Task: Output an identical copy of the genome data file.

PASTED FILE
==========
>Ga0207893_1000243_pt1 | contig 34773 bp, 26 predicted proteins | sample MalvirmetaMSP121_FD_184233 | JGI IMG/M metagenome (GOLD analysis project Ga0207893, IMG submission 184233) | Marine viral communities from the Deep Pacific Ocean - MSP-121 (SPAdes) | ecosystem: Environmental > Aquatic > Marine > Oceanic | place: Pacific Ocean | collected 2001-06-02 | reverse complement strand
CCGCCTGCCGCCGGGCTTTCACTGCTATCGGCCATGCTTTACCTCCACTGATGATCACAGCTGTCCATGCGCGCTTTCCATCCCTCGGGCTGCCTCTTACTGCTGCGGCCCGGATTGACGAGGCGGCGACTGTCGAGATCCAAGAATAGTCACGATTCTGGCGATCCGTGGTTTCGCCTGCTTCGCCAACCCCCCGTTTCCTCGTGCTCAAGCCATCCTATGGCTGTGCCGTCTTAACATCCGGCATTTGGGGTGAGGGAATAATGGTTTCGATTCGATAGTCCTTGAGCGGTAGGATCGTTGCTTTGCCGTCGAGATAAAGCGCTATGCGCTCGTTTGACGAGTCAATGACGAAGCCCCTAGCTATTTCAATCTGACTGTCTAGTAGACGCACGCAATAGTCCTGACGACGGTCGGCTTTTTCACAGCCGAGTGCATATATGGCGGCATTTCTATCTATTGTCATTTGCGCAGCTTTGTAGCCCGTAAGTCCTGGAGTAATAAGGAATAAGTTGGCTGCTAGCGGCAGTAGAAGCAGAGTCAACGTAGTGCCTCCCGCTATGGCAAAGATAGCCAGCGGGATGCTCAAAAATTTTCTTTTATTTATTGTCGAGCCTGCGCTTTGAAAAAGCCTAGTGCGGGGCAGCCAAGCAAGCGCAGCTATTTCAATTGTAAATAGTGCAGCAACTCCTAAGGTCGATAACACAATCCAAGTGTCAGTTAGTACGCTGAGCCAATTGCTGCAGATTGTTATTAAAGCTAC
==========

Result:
>Ga0207893_1000243_pt1 | contig 34773 bp, 26 predicted proteins | sample MalvirmetaMSP121_FD_184233 | JGI IMG/M metagenome (GOLD analysis project Ga0207893, IMG submission 184233) | Marine viral communities from the Deep Pacific Ocean - MSP-121 (SPAdes) | ecosystem: Environmental > Aquatic > Marine > Oceanic | place: Pacific Ocean | collected 2001-06-02 | reverse complement strand
CCGCCTGCCGCCGGGCTTTCACTGCTATCGGCCATGCTTTACCTCCACTGATGATCACAGCTGTCCATGCGCGCTTTCCATCCCTCGGGCTGCCTCTTACTGCTGCGGCCCGGATTGACGAGGCGGCGACTGTCGAGATCCAAGAATAGTCACGATTCTGGCGATCCGTGGTTTCGCCTGCTTCGCCAACCCCCCGTTTCCTCGTGCTCAAGCCATCCTATGGCTGTGCCGTCTTAACATCCGGCATTTGGGGTGAGGGAATAATGGTTTCGATTCGATAGTCCTTGAGCGGTAGGATCGTTGCTTTGCCGTCGAGATAAAGCGCTATGCGCTCGTTTGACGAGTCAATGACGAAGCCCCTAGCTATTTCAATCTGACTGTCTAGTAGACGCACGCAATAGTCCTGACGACGGTCGGCTTTTTCACAGCCGAGTGCATATATGGCGGCATTTCTATCTATTGTCATTTGCGCAGCTTTGTAGCCCGTAAGTCCTGGAGTAATAAGGAATAAGTTGGCTGCTAGCGGCAGTAGAAGCAGAGTCAACGTAGTGCCTCCCGCTATGGCAAAGATAGCCAGCGGGATGCTCAAAAATTTTCTTTTATTTATTGTCGAGCCTGCGCTTTGAAAAAGCCTAGTGCGGGGCAGCCAAGCAAGCGCAGCTATTTCAATTGTAAATAGTGCAGCAACTCCTAAGGTCGATAACACAATCCAAGTGTCAGTTAGTACGCTGAGCCAATTGCTGCAGATTGTTATTAAAGCTAC